One previous study showed that emergency specialty residents increased total LOS in the ED after introduction of the residency program to the study’s hospital site.Reference Lammers, Roiger and Rice 1 Another study evaluating residents’ effects on ED throughput found no difference after residents entered the system.Reference McGarry, Krall and McLaughlin 4 Using a time period during a residents’ strike in Spain, one study demonstrated that shifts where staff physicians worked by themselves resulted in significantly shorter LOS and fewer laboratory and radiographic tests ordered.2 The reduced number of tests was likely a major factor responsible for the reduced LOS.Reference Salazar, Corbella and Onaga In another study in a pediatric ED where residents are always present, patients seen by trainees were associated with a greater LOS of 17 minutes compared with patients seen only by the staff physician, but because residents were always present, the study could not determine residents' effects on mean wait times for the entire department.3 The study concluded that patients seen by residents may have a greater LOS, which is reasonable given that the residents may review the case with the staff physician, take more time thinking about the case, and order more investigations.Reference James, Harper and Johnston

In the ambulatory care clinic setting, observational and survey-based studies showed clinical clerks (medical students) and resident physicians reduced the wait times for patients (time from check-in to initial assessment) but increased overall consultation times. One study found no significant differences in patient satisfaction between patients seen by residents or patients seen by staff physicians.Reference Bestvater, Dunn and Nelson 5 Two other studies showed that residents increase the amount of time spent teaching by the preceptor but reduced the amount of time required for charting, and overall did not affect the amount of time required per patient.Reference Usatine, Nguyen and Randall 6 , Reference Usatine, Tremoulet and Irby 7

Our study also found that there was a reduction in patients LWBS when residents were working. In the literature, improved LOS has been correlated to fewer numbers of patients LWBS.Reference Fernandes, Price and Christenson 8 This improvement has been found to lead to improved patient satisfaction but no firm conclusion can be drawn as to adverse outcomes, as the majority of patients leaving due to prolonged wait times are also of lower acuity.Reference Kennedy, MacBean and Brand 9 , Reference Ibanez, Guerin and Simon 10 Patients who leave the ED without being seen are equally likely as those who were assessed and treated to seek follow-up care.Reference Monzon, Friedman and Clarke 11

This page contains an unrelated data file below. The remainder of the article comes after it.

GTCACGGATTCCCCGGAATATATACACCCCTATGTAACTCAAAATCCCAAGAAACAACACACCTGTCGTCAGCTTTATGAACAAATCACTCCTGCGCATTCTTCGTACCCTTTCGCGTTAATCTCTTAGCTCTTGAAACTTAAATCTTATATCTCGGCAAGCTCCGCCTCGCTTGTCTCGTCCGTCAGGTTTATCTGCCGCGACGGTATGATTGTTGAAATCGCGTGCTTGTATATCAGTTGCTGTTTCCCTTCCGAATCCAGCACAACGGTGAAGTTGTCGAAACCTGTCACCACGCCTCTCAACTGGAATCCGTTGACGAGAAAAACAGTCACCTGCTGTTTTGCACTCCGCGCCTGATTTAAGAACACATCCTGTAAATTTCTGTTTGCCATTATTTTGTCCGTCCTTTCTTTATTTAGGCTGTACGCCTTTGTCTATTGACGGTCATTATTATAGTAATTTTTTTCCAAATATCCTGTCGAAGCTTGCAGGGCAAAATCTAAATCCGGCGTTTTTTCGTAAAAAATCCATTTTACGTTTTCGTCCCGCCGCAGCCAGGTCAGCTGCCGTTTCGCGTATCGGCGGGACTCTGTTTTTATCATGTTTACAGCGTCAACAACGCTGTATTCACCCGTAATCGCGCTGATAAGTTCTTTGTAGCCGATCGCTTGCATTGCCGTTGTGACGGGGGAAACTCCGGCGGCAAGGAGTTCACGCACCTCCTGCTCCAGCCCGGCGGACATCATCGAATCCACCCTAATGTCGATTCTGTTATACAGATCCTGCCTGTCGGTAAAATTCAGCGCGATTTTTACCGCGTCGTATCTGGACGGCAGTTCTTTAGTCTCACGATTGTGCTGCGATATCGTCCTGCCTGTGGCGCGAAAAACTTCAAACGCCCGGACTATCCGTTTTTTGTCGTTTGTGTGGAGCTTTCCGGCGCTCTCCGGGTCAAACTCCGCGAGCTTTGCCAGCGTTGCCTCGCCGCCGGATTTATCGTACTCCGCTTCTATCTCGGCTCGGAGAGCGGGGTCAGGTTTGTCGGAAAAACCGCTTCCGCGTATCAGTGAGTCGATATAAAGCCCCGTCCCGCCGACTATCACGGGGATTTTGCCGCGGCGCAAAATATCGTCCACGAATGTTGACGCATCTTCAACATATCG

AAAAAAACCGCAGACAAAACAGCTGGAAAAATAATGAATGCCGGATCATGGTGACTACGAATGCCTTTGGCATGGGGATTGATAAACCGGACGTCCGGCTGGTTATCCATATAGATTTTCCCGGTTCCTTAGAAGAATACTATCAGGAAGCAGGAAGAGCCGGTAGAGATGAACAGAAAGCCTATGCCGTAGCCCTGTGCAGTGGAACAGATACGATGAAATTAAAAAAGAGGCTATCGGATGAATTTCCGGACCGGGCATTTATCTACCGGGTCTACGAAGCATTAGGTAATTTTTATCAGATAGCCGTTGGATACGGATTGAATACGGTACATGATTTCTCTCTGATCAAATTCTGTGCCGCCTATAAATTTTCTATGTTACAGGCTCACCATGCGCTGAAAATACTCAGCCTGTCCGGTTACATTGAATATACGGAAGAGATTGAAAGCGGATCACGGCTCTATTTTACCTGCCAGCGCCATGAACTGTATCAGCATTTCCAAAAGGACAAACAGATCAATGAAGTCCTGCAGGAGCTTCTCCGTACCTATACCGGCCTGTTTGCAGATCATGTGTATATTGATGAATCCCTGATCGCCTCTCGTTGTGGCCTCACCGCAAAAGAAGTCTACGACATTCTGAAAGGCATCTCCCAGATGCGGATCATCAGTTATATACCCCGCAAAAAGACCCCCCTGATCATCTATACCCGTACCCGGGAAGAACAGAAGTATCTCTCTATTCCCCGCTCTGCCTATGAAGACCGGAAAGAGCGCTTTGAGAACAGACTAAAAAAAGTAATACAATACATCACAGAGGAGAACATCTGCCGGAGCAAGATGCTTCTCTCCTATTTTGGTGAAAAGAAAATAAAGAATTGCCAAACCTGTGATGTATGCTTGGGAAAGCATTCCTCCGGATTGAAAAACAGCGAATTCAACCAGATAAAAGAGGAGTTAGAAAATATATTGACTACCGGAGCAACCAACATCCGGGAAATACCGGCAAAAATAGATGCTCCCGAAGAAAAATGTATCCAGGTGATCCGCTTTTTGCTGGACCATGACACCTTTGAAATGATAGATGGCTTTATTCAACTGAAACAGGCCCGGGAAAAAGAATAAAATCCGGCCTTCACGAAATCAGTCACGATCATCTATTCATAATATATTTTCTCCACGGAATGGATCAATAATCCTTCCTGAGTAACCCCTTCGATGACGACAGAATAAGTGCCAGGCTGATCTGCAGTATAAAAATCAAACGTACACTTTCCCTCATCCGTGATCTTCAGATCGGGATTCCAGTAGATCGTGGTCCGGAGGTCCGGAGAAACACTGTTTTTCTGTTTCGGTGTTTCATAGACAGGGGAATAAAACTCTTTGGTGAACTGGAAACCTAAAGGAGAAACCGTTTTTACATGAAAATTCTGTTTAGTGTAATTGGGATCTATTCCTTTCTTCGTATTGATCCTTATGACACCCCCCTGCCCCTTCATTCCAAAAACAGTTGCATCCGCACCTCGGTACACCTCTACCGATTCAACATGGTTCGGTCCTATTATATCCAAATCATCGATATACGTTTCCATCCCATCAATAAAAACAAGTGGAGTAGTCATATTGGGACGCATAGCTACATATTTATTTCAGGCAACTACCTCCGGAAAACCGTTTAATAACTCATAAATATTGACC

Our study found no difference in T1 or total LOS between PGY-1 and PGY-2 residents. The family medicine residency program in Canada is two years long. Previous studies of longer residency programs report that more senior residents training in emergency medicine reduces wait times and provides more effective physician-patient communication.Reference DeBehnke, O’Brien and Leschke 12 , Reference Cramm and Dowd 13 However, one study reported that more senior residents resulted in greater total LOS.Reference Lammers, Roiger and Rice 1

Limitations

Limitations of this study include the lack of true randomization, as it is an observational study with retrospective chart review. There were also differences between comparison groups; for example, shifts with residents tended to be morning shifts while shifts with staff alone were more often afternoon and night shifts. There is also limited ability to generalize the results, given that each ED, even within the same region, sees a different spectrum of patients and has different operating structures. This heterogeneity is also reflected within previous studies of similar research questions, which have resulted in differing conclusions. Our study site is viewed as a rural community hospital, which has been shown in Ontario to have shorter wait times than urban hospitals for both high- and low-acuity patients.Reference Hutten-Czapski 14 Our study also used a small group of physicians, which limited the generalizability to our results to other physician groups and hospitals. For example, in our study, the group of occasional physicians had shorter T1 and total LOS than any other physician group working alone, and this may reflect the individual variability of physicians.

Overall admission rates were low at 6.5%, whereby at urban centers, admission rates are generally much higher. We did not have available data on how many and how long admitted patients waited in the ED, which could contribute to overall wait times in terms of occupying nursing staff and beds; however, given the low admission rate compared to urban centers, we often do not have admitted patients waiting for more than a few hours for a bed on the ward. Our study also did not include medical students, for whom the evidence thus far shows either no impact or an increase on total LOS.Reference Chan and Kass 15 , Reference Gerbeaux, Ledoray and Liauthaud 16 Additionally, this study does not account for how many patients the residents actually saw or the wait times of patients seen first by residents rather than staff physicians; however, this was not the objective of our study, which was to evaluate the overall ED throughput when residents were working by measuring overall wait times. Other outcome measures would also be of value in future research, including return visits to the ED for the same presenting complaint, patient satisfaction, and morbidity and mortality data.

Conclusion

Our study is the first to demonstrate that the addition of resident physicians to a medium-volume rural community ED is associated with improved wait times to physician initial assessment and total length of stay, with fewer patients leaving without being seen. Studies have shown mixed results on the impact of residents on ED wait times, ranging from significantly reduced wait times, in our study, to significantly increased wait times in some previous studies. Our data generate further research avenues, including comparing staff physicians to residents in EDs of different volumes and location, as well as comparing resources use by residents, such as investigations and procedures.